At our salon we have been using the handheld units during our facial treatments to great effect and have also been retailing them to many clients for home use. It is great to have a zit zapper that can get rid of pimples and breakouts at your fingertips. We have also found that by using the blue light at home, clients are less tempted to pick their skin because the breakouts clear up quickly and don’t leave a mark. It only takes minutes a day to treat each area. Results from using red light therapy take longer but are noticeable after 4–6 weeks of regular application.

Light therapy is painless, non-invasive and requires no recovery time. Both red, blue and green lights can be used on all skin conditions and ages with no side effects. I highly recommend adding a hand held or even a full face unit to your skincare routine at home.

To know more about the latest skincare trends, check out my other blogs on Medium, or call us at Skinsense Wellness at (323) 653–4701.

“Too much of a good thing can be taxing.” — Mae West

This week I received a frantic call from a client who had purchased an over-the-counter retinol product and glycolic acid peel. Unfortunately, she used both at the same time and her skin reacted badly — it was red, irritated, and flaky. Yikes!

There are just too many topicals available now, over the counter and online, including glycolic acid, various vitamin A derivatives, and at-home peels. These skincare products, when used wisely and under the supervision from either a dermatologist or aesthetician, can stimulate the production of collagen and elastin — the building blocks of the skin that keeps it looking youthful and plump. As we age these proteins begin to diminish and that is when lines and wrinkles begin to show.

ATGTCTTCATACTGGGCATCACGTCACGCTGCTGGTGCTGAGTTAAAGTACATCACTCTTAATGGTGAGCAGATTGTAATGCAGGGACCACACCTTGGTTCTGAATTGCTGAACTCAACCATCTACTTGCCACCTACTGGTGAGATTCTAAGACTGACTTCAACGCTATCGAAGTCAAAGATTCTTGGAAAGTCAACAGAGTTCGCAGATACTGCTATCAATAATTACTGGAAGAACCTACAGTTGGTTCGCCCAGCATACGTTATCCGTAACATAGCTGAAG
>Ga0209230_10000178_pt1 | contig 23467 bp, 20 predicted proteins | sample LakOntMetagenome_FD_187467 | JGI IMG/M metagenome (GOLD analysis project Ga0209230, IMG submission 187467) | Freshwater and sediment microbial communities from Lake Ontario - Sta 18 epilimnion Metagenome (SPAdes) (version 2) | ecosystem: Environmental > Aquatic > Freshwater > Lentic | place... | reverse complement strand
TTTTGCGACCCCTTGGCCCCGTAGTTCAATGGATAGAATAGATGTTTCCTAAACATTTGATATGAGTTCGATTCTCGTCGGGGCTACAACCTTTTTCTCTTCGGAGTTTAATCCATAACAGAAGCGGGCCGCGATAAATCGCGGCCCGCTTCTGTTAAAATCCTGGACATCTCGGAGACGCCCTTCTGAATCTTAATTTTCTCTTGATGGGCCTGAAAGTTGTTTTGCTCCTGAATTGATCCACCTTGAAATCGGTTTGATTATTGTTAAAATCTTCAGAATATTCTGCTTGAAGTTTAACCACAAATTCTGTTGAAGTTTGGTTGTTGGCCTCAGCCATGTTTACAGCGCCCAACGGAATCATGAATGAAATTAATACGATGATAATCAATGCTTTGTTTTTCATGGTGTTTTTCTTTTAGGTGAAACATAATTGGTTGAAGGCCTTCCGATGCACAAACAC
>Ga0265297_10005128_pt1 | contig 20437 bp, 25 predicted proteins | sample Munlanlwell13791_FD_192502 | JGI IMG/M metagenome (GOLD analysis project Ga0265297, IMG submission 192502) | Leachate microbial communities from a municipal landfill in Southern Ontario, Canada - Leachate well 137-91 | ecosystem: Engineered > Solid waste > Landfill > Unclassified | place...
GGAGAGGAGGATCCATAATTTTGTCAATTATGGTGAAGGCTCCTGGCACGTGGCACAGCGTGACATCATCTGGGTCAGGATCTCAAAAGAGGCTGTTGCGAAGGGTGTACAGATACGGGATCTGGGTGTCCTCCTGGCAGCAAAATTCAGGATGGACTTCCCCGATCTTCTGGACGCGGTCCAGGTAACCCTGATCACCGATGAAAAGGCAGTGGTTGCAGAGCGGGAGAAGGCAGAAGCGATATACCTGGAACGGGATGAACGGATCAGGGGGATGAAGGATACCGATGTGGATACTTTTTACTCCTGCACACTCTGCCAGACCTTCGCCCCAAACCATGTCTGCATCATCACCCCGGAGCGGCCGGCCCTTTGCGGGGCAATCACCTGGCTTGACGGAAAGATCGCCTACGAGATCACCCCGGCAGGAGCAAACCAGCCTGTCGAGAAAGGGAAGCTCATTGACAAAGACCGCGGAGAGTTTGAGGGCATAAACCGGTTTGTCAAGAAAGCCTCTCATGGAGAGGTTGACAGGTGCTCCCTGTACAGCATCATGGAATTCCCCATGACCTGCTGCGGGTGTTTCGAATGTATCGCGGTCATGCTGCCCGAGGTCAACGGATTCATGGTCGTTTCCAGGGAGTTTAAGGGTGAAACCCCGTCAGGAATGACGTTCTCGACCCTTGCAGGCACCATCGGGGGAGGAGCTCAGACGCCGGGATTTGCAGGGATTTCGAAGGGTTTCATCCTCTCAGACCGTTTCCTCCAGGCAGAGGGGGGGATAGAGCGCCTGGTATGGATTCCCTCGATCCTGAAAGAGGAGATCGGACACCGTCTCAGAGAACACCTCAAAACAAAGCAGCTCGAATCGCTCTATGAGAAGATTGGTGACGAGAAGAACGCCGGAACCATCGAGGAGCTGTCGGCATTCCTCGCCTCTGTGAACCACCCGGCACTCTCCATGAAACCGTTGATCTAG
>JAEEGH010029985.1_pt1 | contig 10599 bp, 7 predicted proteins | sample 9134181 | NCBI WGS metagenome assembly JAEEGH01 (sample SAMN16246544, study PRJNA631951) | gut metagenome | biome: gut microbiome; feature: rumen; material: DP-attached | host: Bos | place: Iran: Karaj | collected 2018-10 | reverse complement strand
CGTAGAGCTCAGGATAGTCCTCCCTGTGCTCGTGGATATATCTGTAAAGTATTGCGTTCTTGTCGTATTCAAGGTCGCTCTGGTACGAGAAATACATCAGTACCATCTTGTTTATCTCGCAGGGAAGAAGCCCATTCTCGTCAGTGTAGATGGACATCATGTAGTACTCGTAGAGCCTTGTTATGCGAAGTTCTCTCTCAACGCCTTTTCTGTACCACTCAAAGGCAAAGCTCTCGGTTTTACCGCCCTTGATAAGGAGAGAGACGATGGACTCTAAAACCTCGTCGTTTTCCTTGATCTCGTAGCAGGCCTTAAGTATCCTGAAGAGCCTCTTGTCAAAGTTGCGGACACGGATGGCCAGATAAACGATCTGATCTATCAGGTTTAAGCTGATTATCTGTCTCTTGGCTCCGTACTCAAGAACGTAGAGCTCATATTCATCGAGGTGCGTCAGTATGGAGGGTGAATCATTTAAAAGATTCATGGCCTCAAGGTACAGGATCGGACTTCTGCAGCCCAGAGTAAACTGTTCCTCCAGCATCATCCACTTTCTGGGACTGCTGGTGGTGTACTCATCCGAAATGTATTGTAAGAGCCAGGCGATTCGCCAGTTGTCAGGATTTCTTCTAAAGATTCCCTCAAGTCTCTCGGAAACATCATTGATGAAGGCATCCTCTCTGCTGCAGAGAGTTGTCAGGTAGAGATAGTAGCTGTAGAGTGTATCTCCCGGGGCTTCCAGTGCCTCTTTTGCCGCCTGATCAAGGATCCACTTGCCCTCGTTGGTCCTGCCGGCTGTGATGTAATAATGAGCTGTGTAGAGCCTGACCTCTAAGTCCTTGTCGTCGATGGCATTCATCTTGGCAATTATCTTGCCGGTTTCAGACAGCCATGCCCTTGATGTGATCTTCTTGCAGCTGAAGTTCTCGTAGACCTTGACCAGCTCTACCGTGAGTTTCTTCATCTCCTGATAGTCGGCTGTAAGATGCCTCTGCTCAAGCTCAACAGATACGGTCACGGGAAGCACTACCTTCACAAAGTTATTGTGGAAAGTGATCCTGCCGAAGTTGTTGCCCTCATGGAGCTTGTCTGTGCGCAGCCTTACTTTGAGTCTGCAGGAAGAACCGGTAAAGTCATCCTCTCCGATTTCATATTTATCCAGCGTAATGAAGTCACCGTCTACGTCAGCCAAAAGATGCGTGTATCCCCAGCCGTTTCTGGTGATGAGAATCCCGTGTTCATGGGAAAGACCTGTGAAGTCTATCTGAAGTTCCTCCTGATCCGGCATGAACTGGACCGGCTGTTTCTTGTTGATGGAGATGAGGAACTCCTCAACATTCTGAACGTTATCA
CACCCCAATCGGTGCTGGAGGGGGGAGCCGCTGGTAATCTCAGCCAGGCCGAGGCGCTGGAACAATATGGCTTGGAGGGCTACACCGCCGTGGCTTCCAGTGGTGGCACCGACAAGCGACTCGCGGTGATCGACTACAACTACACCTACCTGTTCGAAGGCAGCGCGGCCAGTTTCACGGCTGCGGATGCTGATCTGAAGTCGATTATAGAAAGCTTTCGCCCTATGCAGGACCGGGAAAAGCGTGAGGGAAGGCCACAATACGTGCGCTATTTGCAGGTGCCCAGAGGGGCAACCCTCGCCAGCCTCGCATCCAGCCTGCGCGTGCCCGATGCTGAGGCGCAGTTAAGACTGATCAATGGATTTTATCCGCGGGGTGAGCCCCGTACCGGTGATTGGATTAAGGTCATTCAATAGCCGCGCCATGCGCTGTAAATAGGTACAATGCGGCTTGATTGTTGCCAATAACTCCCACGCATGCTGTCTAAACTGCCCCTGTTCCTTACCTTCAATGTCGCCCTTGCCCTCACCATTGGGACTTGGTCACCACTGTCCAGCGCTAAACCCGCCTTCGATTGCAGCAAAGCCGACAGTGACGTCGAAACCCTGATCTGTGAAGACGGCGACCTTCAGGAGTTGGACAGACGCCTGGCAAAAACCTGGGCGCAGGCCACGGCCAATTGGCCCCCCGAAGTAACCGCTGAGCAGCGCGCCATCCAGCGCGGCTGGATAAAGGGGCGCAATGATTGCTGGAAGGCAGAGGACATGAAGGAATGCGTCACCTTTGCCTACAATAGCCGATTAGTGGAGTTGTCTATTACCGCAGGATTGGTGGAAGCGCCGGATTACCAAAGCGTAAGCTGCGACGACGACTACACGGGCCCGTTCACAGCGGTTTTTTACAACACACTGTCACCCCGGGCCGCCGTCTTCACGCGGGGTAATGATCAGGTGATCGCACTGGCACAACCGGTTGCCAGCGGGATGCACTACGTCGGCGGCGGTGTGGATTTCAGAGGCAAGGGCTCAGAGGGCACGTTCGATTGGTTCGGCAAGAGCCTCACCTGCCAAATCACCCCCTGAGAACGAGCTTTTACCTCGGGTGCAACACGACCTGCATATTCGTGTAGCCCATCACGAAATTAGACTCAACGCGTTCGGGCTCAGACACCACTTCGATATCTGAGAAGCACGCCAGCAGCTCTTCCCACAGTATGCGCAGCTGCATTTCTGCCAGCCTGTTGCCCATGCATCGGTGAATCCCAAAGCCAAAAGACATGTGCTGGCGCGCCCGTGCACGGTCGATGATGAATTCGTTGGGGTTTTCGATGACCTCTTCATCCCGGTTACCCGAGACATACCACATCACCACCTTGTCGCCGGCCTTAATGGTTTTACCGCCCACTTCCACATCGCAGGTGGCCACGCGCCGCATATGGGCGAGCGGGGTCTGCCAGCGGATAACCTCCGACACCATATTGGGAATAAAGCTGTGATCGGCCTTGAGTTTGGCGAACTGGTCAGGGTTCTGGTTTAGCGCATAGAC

These topicals work by causing a small amount of localized trauma. So many women assume that skin irritation is part of the cell renewal process. And when the reaction is mild and short lived, it can be. But tolerating anything more serious or chronic is just inflaming the skin.

Another ingredient that can also contribute to irritating oxidative damage is benzoyl peroxide, a mainstay of professional and at-home acne treatments. So instead of healing the acne it worsens it.

Certain acids, particularly those of smaller molecular size like glycolic acid, have been shown to reach the dermis or true skin where inflammation takes place. Molecularly larger acids, such as lactic, malic, pyruvic and tartaric, don’t tend to penetrate the dermis, making them gentler on the skin and less likely to spark inflammation. They are also naturally occurring substances in human skin which makes them more compatible to a wider range of skin conditions.